Odds & Ends » Home Sweet Home

1001 W. Hayes St.


4008 sq. ft.: 4 BD, 3 BA

.14 acre lot

Built in 1911


Group One Real Estate: Stacy Bahrenfuss, 208-373-1073,


As I was taking Preservation Idaho's Heritage Homes Tour last Saturday, I discovered that one of the houses is for sale. It was designed by Tourtellotte and Hummel and built for $6,075 in 1911. Its Colonial Revival style is reflected in the nearly square plan, Tuscan porch columns and the symmetrical, hipped roof profile. The exposed rafter tails, broad pitched roofs and firs floor rough-cut stone veneer are elements of Craftsman style. Moses J. Marks, a German emigre and entrepreneur, commissioned the home and lived in it with his wife Ella, his daughter Rose and his sons Jacob, Isaac and Samuel. He worked in the gold fields of California and Nevada and owned a profitable clothing store in Boise.

The elegant, 3-foot wrought-iron fence surrounding the property attracted me to the yard. The front porch frames a glass door leading into a gracious entry and stairwell. Of course, all the floors are hardwood, and there are dark wood pillars, window and door trim, stairs, newels and balusters throughout the house. The major rooms also have picture rails, and the ceilings are 10 or 12 feet high. The living room has the most beautiful original hanging lamp, as does the dining room and some other rooms in the house. The original windows—a combination of clear, stained and leaded—are fitted with storms and screens so one can enjoy their beauty with the convenience of double panes. A jewel of a fireplace with an elaborate wood-burning insert is the focus of the living room. A wide opening with pocket doors leads to the dining room, which is complete with built-in buffet. A glass door leads to a wide side porch facing 10th Street.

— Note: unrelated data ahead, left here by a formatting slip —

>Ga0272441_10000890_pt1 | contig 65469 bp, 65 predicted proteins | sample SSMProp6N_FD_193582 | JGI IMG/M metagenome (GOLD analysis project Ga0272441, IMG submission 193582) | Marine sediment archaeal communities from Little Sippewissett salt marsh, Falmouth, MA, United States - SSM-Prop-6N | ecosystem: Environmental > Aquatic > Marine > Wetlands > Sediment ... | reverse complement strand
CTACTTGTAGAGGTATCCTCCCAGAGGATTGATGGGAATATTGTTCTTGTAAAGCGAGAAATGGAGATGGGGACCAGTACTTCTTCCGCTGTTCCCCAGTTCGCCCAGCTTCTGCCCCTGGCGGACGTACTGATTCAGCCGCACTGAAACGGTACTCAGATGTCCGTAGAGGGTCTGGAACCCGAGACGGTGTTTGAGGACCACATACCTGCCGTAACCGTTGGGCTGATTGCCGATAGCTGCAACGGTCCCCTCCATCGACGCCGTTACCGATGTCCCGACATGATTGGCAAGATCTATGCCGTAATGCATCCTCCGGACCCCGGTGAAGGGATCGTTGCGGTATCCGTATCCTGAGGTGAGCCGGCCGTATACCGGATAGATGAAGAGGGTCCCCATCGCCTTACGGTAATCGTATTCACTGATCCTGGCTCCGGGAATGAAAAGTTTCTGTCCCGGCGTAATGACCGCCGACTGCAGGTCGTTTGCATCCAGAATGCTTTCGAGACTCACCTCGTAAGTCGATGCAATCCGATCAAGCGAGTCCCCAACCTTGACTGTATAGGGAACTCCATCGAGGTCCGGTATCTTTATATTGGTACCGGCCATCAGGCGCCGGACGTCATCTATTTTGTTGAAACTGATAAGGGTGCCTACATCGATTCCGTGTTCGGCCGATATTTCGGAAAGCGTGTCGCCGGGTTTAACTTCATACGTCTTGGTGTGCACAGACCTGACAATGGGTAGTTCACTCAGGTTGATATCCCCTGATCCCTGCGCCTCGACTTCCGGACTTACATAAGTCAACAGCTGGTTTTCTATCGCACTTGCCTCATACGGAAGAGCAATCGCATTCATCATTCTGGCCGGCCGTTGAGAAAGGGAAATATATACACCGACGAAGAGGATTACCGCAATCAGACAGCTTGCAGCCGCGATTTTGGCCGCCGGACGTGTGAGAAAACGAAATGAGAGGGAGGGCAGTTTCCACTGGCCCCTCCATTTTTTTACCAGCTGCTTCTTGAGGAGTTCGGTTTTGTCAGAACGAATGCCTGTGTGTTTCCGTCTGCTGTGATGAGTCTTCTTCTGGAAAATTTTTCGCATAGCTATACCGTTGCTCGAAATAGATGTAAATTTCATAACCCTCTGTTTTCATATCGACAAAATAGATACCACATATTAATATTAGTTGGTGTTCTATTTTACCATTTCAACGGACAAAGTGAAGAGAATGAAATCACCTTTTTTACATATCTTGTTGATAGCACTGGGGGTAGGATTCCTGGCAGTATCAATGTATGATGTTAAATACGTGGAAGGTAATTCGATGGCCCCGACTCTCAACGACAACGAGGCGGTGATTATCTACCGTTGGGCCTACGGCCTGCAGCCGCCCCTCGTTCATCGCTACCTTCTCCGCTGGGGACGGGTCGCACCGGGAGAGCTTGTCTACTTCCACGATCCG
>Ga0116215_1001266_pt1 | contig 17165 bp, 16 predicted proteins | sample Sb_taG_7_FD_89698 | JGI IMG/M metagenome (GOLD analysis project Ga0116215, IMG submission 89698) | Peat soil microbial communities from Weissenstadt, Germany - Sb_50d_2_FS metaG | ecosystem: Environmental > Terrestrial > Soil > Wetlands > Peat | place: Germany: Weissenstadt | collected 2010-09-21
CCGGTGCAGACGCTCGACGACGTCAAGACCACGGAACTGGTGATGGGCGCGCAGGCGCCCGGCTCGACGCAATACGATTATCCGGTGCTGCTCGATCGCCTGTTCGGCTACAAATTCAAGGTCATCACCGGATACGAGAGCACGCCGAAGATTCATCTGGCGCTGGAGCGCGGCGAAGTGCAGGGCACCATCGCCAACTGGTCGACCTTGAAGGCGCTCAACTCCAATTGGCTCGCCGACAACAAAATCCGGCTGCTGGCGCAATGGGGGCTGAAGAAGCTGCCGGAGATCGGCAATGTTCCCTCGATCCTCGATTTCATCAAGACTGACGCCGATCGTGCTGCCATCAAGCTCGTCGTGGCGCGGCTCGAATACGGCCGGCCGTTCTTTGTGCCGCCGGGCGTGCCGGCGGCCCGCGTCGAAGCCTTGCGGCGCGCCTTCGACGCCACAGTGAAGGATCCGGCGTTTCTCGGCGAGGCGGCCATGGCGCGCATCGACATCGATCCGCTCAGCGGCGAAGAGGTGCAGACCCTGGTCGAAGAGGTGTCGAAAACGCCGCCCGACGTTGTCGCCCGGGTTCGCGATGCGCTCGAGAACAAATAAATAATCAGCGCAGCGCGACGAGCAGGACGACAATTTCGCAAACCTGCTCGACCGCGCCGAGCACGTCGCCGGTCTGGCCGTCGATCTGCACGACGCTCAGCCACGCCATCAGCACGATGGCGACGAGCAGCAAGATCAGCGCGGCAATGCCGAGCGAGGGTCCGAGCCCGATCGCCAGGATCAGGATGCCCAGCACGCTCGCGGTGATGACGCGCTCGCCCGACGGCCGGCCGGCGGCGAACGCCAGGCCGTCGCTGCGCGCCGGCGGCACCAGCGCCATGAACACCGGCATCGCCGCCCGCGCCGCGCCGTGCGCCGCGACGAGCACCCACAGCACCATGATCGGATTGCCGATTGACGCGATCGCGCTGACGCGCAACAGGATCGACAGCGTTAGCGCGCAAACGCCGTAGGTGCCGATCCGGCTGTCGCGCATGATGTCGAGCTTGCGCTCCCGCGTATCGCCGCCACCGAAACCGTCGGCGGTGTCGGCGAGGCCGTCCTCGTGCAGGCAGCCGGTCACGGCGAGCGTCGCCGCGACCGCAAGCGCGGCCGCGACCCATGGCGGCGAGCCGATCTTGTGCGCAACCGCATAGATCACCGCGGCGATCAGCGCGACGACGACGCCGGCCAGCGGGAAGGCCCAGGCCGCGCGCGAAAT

All the appliances in the kitchen are present and accounted for. The kitchen has a peninsula facing a multi-windowed eating area all floored in new tile with bead-board cabinets and open shelves. A windowed pocket door leads to a large pantry. The next room over is a bathroom with a clawfoot tub, shower and toilet with a tank up on the wall. A second door connects to another large room with built-in shelves. The back stairs to the second floor open from the kitchen.

The main stairs are gracious, well-lit, and lead to a large second-floor landing and four bedrooms—one with a sun room—and the second full bath. Happily, it also has a clawfoot tub and small, lovely white and green octagonal tile. A glass door off a side bedroom leads to a wrought-iron exterior spiral staircase. More stairs lead to a third floor. It has an enormous great room vaulted with light brown rustic beams and a ceiling fan and a kitchen that faces south. Next door is the third bathroom. Windows also face north, east and west, and I think I counted five skylights. This area of the house has plenty of attic storage and cabinets in what looks like an entertainment area. The carpet is a beautiful, lush green.

I didn't walk through it, but there is a full unfinished basement. The house is heated with the original radiators, and a ventilation system brings fresh air from the outside. Many of the doors have transoms above them to circulate air and, on the third floor, there's a big window air conditioner. Many mature trees shade the property and the wide parking strips. The house has some ivy growing up the walls.

Pros: What a great old house fitted for modern living. The interior wood is exceptional. It would be joy to sit on the big side porch or on the front porch on a warm day. An ornate old lamp on the first-floor newel post reminds me of Tiffany. The rooms and the porches flow together and would be very good for entertaining.

Cons: The house has no garage, but since the lot is on the corner, parking on two streets is an option.